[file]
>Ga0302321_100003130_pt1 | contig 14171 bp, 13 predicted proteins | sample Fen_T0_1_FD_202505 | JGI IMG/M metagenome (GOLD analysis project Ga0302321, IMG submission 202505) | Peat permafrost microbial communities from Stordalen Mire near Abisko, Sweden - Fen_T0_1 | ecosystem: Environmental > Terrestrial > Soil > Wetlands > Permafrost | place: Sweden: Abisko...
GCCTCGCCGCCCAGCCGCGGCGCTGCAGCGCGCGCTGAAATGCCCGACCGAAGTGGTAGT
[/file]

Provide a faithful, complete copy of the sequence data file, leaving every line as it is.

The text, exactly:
>Ga0302321_100003130_pt1 | contig 14171 bp, 13 predicted proteins | sample Fen_T0_1_FD_202505 | JGI IMG/M metagenome (GOLD analysis project Ga0302321, IMG submission 202505) | Peat permafrost microbial communities from Stordalen Mire near Abisko, Sweden - Fen_T0_1 | ecosystem: Environmental > Terrestrial > Soil > Wetlands > Permafrost | place: Sweden: Abisko...
GCCTCGCCGCCCAGCCGCGGCGCTGCAGCGCGCGCTGAAATGCCCGACCGAAGTGGTAGT